Piquing my curiosity, I’ve been looking at the mAh values for numerous batteries of phones I have previously used.
[table id=2 /]
As you can see from the table above, talk times have generally been increasing over the years. Is that because the battery technology is getting better, probably not and more likely because the software managing the radios have gotten more efficient.
Graphing the ratio between talk time and mAh:
The ratio validates that battery consumption for voice has improved. Note, I used the word consumption rather than life since it is software driving this improvement. Also note, that since 2003, 3G radios are standard although for many years and on some devices, voice is still done over the 2G radio which is less power hungry (or at least my understanding).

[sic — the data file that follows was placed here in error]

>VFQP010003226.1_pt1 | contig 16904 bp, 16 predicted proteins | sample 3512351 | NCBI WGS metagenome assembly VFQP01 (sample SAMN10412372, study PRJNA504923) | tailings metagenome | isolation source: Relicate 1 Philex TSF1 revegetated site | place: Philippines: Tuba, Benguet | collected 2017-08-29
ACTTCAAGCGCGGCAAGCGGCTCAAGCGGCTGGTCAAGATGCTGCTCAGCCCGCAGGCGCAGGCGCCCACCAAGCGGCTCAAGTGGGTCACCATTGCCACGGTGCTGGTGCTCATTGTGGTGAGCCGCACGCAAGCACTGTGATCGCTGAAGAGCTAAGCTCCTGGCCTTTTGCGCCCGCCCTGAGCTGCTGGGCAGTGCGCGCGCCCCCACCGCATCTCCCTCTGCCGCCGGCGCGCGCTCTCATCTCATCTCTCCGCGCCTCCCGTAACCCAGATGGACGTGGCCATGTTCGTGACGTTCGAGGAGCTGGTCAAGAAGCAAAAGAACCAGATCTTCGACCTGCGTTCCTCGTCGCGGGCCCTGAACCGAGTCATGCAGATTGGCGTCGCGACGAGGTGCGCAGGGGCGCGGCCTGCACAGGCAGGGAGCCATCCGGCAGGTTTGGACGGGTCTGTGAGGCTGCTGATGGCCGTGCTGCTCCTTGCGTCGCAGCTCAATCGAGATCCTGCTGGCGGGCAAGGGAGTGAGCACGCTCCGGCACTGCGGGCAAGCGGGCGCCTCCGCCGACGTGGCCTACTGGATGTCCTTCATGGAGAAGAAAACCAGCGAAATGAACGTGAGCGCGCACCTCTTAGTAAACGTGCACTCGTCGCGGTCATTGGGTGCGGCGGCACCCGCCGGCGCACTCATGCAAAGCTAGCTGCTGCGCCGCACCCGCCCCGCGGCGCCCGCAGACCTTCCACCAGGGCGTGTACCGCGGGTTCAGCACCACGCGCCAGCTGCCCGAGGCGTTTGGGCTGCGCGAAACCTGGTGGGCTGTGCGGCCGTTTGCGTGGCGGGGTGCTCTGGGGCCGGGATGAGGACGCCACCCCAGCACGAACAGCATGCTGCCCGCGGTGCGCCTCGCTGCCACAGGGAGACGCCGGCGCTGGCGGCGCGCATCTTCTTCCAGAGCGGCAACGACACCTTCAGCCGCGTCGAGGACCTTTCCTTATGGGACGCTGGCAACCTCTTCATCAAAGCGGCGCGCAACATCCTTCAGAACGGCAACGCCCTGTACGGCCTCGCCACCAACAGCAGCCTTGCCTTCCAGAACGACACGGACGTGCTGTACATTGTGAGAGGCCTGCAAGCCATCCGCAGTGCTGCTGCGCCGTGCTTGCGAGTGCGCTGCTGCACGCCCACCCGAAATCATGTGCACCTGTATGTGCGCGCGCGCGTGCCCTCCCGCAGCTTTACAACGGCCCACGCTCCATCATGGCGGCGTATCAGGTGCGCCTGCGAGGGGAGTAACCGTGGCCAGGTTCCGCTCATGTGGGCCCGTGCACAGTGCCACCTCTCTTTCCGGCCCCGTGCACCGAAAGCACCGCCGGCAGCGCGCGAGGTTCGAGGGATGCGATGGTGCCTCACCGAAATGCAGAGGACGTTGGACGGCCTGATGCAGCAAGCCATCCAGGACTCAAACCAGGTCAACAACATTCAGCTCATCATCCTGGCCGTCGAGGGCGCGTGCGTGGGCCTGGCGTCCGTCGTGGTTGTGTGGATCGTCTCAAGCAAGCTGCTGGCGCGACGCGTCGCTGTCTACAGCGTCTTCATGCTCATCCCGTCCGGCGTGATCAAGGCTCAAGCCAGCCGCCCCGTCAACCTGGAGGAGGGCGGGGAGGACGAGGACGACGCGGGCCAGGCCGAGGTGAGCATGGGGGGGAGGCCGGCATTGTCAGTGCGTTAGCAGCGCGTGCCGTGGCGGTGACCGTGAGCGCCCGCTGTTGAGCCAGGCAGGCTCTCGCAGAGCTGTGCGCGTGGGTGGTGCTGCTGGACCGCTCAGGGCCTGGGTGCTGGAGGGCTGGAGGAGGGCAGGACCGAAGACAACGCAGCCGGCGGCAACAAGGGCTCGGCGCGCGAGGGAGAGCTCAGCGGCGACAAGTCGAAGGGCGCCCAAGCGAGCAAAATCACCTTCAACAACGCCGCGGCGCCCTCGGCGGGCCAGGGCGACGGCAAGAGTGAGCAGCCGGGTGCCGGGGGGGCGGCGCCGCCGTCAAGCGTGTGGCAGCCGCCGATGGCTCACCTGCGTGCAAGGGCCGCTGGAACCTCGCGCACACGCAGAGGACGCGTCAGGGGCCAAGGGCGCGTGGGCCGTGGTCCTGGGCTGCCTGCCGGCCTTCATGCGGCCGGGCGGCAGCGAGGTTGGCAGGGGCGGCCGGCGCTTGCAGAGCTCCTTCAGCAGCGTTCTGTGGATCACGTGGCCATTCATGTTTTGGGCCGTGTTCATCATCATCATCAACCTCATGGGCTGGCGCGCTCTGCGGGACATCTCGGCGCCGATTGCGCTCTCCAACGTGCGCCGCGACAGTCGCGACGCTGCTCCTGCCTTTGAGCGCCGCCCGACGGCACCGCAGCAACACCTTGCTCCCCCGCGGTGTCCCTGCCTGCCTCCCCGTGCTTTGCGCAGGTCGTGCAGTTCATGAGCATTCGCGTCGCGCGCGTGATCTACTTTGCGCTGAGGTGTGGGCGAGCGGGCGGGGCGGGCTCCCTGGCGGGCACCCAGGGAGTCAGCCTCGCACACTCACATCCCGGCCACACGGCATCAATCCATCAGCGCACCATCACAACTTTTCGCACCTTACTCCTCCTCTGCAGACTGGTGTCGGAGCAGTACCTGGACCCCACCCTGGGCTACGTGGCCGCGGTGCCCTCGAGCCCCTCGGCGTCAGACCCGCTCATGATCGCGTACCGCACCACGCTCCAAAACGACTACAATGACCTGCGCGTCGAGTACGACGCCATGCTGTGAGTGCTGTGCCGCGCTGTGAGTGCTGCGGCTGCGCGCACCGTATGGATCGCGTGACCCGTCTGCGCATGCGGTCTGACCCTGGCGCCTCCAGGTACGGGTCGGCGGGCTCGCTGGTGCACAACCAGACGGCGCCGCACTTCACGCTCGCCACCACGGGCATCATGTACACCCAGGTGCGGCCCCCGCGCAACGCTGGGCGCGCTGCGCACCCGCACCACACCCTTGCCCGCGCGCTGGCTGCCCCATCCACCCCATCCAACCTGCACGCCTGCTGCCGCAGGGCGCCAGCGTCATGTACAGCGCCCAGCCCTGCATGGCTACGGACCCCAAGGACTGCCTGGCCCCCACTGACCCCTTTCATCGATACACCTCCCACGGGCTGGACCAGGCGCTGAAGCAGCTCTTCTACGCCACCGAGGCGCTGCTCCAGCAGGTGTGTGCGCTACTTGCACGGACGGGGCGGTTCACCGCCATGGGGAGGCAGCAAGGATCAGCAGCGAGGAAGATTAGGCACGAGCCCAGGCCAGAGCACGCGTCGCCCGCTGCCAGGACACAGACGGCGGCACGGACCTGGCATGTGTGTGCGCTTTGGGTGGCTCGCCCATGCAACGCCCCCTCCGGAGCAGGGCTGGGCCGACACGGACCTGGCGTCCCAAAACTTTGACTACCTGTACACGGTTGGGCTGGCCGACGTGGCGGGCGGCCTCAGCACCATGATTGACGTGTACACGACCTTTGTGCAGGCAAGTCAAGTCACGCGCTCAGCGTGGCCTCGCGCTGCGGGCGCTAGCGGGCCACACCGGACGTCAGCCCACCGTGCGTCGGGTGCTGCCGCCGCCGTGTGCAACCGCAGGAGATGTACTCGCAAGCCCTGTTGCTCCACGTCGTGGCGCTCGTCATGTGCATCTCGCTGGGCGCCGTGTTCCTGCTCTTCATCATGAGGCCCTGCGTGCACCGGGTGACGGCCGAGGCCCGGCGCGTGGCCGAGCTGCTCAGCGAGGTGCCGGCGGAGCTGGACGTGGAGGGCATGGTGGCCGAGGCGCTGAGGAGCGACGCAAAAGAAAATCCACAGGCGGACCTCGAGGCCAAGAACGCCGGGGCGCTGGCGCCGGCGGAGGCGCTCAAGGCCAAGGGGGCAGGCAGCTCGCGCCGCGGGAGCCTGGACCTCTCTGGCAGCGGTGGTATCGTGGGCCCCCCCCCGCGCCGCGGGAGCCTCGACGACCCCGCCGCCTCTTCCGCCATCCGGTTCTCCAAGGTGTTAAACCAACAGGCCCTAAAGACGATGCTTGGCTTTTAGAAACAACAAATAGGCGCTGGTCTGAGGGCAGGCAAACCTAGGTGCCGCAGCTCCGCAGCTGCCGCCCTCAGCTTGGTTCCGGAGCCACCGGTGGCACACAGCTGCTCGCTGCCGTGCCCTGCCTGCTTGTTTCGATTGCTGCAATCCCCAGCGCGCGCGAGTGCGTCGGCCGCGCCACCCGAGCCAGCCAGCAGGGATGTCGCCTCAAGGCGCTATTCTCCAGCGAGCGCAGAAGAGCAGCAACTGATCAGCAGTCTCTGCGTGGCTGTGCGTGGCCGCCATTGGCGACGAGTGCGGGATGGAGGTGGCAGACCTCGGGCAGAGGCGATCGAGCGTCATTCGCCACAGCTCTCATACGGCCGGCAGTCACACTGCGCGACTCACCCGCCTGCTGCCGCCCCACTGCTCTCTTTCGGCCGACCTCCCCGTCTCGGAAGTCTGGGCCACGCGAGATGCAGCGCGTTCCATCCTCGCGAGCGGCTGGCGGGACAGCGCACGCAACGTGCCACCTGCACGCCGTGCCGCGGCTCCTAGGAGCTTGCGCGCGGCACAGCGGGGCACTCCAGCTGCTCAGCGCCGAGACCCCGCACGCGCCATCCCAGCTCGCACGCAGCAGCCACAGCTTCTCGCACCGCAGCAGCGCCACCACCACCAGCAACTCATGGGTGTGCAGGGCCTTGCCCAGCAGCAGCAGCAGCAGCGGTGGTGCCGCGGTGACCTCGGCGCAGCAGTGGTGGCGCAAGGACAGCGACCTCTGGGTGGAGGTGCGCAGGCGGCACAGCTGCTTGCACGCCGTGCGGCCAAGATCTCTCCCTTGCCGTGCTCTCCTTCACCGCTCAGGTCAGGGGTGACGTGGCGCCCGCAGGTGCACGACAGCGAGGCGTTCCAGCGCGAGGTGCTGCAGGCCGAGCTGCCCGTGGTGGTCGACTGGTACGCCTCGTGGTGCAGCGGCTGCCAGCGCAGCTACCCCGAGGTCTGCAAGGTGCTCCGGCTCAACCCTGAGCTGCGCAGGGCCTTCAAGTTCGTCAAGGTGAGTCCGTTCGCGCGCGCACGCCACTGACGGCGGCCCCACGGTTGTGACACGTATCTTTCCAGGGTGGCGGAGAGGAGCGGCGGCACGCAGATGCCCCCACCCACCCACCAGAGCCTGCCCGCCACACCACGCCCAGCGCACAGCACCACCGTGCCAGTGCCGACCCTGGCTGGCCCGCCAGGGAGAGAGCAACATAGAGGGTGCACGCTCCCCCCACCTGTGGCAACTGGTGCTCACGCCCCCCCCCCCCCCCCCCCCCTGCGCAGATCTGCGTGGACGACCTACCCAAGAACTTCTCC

Maybe a reader will see a more interesting correlation but my analysis draws me to the book Moneyball. If you haven’t read Moneyball, the thesis is that the statistics used in the past to measure the effectiveness of something (ie baseball players in the case of Moneyball) need to adapt over time – meaning that a stat used to measure something 10 years ago may not be relevant today.
Phones are still measured on talk time but this is the fallacy in that voice minute consumption for the first time, is starting to decline in the US. People don’t talk anymore but rather browse the internet or send SMS or use apps. This may even be a double-whammy since it’s not clear whether the platform and OEMs are optimizing for this stat rather than real-life usage patterns?
What do you think should be the new statistic to measuring the battery efficiency of a mobile device? Megabytes downloaded? SMS sent? App usage time? Or maybe based on averages based on personas? Obviously, the challenge with all of this is determining a fair test across different devices and networks.